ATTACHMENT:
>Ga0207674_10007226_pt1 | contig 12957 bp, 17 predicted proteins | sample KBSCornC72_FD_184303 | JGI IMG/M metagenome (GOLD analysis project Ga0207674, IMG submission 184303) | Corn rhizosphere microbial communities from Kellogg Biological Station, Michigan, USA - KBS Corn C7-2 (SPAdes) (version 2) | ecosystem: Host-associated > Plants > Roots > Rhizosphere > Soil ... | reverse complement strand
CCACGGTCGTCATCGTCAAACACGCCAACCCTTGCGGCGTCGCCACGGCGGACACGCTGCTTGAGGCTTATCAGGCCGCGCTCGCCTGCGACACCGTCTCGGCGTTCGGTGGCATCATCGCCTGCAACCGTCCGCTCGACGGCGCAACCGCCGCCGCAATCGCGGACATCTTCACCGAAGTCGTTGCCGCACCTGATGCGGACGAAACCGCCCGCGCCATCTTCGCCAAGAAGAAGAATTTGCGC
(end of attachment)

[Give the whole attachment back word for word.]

>Ga0207674_10007226_pt1 | contig 12957 bp, 17 predicted proteins | sample KBSCornC72_FD_184303 | JGI IMG/M metagenome (GOLD analysis project Ga0207674, IMG submission 184303) | Corn rhizosphere microbial communities from Kellogg Biological Station, Michigan, USA - KBS Corn C7-2 (SPAdes) (version 2) | ecosystem: Host-associated > Plants > Roots > Rhizosphere > Soil ... | reverse complement strand
CCACGGTCGTCATCGTCAAACACGCCAACCCTTGCGGCGTCGCCACGGCGGACACGCTGCTTGAGGCTTATCAGGCCGCGCTCGCCTGCGACACCGTCTCGGCGTTCGGTGGCATCATCGCCTGCAACCGTCCGCTCGACGGCGCAACCGCCGCCGCAATCGCGGACATCTTCACCGAAGTCGTTGCCGCACCTGATGCGGACGAAACCGCCCGCGCCATCTTCGCCAAGAAGAAGAATTTGCGC